By MARY SELL, Alabama Daily News
One issue briefly discussed but not resolved in the Alabama Legislature’s 2022 session was the uneven distribution of circuit and district judges around the state.
Legislative leaders now expect conversations to continue this summer.
Alabama Daily News reported in March on festering frustrations over the shortage of circuit and district judges, particularly in Madison and Baldwin counties and other high-growth areas. Jefferson County has significantly more judges than other parts of the state.
Sen. Greg Albritton, R-Range, said judgeships will be one of the discussion items in planned summer meetings of lawmakers on the General Fund budget committees. Albritton chairs the Senate committee.
Albritton and some other budget leaders think lawmakers have addressed the judge shortage and it’s up to the judiciary to reallocate judgeships as they become vacant rather than add new, expensive judge seats. Alabama Chief Justice Tom Parker last month told Alabama Daily News that even if the Judicial Resources Allocation Commission, created through legislation five years ago, was able to reallocate all judgeships that need to be reallocated, there would still be a need for additional new judgeships in Alabama. Earlier this year, Parker told lawmakers there is a need for 12 additional circuit judgeships and eight additional district judgeships.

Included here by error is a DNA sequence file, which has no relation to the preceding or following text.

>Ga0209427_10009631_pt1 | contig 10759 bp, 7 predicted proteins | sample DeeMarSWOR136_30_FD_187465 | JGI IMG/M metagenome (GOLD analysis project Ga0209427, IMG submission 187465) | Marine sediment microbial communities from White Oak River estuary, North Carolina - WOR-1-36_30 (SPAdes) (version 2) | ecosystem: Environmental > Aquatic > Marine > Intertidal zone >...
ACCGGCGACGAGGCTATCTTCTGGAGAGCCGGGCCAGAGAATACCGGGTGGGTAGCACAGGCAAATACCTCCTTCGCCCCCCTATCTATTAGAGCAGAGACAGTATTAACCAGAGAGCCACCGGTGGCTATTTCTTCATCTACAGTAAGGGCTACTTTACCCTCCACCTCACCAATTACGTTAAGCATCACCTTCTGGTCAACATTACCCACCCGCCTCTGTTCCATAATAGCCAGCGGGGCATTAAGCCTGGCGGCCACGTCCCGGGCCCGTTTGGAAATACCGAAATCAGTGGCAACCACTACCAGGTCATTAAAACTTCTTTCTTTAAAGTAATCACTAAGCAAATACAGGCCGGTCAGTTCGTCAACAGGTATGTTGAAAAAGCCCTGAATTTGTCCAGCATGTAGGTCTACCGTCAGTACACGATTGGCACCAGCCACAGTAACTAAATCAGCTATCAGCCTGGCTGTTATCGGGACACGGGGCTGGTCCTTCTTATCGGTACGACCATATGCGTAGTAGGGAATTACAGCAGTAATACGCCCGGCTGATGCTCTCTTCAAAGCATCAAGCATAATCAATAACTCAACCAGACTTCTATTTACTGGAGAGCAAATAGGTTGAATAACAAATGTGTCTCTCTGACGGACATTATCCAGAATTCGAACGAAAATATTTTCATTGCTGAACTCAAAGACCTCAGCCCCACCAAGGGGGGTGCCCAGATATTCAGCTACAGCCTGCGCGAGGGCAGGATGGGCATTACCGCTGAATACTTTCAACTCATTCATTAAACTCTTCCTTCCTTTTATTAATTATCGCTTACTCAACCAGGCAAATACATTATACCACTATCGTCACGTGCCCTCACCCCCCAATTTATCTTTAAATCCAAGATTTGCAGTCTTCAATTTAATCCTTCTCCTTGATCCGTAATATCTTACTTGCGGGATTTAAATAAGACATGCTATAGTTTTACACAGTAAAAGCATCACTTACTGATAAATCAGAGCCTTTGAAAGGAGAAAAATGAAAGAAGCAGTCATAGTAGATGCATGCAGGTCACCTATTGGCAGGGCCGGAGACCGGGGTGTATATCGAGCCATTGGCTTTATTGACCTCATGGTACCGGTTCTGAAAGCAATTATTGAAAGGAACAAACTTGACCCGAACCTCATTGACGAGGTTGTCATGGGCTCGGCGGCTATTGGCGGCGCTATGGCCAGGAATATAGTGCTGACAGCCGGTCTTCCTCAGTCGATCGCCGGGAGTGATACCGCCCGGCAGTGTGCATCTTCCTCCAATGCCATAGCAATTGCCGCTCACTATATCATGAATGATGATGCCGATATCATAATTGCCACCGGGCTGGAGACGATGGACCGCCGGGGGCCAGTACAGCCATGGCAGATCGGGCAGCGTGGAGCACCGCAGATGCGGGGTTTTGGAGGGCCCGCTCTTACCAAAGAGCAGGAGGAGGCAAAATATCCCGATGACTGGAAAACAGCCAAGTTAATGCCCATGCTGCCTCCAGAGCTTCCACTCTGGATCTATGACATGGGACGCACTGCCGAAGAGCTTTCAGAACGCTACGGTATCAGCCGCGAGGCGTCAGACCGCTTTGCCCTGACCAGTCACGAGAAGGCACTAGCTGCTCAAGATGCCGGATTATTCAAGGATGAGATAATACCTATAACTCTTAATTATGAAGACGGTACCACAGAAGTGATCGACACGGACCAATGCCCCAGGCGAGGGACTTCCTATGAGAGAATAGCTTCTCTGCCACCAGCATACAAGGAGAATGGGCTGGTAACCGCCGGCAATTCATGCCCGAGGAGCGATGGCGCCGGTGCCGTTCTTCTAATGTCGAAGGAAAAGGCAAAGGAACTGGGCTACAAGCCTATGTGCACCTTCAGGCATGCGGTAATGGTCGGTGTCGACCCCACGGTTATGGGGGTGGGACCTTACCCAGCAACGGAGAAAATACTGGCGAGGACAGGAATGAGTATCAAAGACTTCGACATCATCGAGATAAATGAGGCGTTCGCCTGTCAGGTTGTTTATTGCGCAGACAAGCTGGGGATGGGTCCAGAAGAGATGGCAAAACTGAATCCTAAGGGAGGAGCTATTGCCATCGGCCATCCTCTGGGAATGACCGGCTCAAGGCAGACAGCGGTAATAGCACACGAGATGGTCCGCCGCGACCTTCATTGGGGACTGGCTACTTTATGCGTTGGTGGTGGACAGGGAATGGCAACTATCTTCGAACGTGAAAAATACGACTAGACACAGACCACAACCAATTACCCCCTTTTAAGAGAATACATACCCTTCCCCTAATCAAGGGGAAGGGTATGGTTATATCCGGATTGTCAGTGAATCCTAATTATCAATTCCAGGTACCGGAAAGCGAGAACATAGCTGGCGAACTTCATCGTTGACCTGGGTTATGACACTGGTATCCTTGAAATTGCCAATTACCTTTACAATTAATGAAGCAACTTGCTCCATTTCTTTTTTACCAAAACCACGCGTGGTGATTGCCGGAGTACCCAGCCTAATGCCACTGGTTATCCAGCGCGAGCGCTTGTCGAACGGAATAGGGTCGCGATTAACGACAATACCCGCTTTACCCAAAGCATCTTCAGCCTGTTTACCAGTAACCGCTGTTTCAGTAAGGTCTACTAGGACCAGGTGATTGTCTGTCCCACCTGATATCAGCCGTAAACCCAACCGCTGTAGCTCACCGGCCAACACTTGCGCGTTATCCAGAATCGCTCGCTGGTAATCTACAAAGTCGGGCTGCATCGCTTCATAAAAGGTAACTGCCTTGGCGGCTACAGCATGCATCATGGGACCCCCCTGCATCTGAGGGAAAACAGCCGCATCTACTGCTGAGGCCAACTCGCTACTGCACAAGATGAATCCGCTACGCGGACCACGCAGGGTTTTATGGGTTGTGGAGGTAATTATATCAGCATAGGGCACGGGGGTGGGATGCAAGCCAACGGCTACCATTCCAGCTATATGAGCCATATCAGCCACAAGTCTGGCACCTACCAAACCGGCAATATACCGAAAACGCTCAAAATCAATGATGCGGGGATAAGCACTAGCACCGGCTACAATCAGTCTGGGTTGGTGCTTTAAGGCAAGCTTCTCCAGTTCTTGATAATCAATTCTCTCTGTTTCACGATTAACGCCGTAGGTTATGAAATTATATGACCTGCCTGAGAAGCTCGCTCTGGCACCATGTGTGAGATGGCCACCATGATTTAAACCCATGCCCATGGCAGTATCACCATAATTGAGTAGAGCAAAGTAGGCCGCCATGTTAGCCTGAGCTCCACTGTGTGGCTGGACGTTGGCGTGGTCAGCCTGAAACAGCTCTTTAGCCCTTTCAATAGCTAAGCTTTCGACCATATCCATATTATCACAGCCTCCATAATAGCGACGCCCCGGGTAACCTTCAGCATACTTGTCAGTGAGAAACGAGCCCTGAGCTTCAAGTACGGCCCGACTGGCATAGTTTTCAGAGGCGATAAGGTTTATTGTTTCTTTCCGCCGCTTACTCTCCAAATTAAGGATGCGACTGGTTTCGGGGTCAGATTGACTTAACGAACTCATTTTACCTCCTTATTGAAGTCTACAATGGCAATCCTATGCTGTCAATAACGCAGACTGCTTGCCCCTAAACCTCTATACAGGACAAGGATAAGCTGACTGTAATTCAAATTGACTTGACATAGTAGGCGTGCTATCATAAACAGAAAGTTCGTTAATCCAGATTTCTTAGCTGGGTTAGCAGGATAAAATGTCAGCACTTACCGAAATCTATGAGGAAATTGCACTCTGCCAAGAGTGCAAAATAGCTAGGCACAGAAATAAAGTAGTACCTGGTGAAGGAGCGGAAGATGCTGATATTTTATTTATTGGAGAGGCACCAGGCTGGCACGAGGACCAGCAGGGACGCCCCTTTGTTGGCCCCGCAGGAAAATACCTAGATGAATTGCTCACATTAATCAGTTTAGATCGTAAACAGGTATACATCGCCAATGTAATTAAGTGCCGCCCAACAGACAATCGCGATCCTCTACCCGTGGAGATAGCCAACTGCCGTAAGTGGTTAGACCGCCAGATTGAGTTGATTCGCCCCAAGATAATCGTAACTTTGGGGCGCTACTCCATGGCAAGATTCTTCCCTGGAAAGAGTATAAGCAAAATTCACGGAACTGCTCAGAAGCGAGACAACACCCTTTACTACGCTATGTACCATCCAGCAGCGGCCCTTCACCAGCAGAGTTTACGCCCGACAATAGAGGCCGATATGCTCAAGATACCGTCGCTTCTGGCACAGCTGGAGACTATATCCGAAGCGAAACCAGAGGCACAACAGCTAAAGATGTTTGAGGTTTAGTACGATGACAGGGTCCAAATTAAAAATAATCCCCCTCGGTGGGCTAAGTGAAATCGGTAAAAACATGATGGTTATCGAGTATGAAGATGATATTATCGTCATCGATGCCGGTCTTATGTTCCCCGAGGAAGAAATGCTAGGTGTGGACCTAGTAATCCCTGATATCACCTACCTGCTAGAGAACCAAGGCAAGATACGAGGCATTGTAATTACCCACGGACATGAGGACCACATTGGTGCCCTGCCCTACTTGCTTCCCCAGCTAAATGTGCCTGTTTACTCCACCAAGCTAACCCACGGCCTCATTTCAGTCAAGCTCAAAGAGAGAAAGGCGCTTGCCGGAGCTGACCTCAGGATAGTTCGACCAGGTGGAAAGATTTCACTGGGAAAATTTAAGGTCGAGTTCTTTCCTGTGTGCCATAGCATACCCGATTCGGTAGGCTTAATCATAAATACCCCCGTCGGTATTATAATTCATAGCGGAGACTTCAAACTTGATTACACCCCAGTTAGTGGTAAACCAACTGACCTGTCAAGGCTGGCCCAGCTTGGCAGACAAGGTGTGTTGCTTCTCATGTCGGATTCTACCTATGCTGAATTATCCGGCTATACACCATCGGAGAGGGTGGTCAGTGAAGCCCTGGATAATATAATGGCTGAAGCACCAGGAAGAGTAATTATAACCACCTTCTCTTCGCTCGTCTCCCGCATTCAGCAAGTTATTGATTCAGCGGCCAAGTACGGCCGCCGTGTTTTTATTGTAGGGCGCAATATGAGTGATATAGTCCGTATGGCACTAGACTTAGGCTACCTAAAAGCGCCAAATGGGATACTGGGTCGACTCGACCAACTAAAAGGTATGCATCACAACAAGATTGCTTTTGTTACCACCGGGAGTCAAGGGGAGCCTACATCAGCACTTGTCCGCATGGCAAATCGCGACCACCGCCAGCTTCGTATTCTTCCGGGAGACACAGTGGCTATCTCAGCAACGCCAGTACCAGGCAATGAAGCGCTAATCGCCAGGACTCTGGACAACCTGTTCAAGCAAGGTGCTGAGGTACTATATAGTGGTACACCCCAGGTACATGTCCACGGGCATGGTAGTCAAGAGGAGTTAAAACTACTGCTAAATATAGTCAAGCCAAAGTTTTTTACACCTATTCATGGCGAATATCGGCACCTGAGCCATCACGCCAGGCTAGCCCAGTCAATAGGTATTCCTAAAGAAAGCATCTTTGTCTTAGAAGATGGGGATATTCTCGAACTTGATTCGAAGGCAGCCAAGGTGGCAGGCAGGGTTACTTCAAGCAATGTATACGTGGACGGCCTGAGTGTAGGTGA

Sen. Sam Givhan, R-Huntsville, in the last session had legislation to put more judges in the state’s highest need counties. Now, he said, he wants to work on a statewide formula for addressing the need.
“The truth of the matter is that the reallocation program that we have has not worked,” Givhan said this week. “It will take decades to work and it leaves too many counties, too many circuits, in a lurch in the meantime.
“… This is a state court system and we’ve got to figure out how we’re going to get it handled.”
Other summer meetings topics will include possible plans for the second round of American Rescue Plan Act funding, about $1.1 billion. The state will receive it later this spring or early summer.
In the last two years, informal summer meetings related to federal pandemic relief and state budgets have become common.
“It helps with the education level, it helps in getting some direction on some things, it helps in letting the public know where we’re headed and what we’re doing,” Albritton said.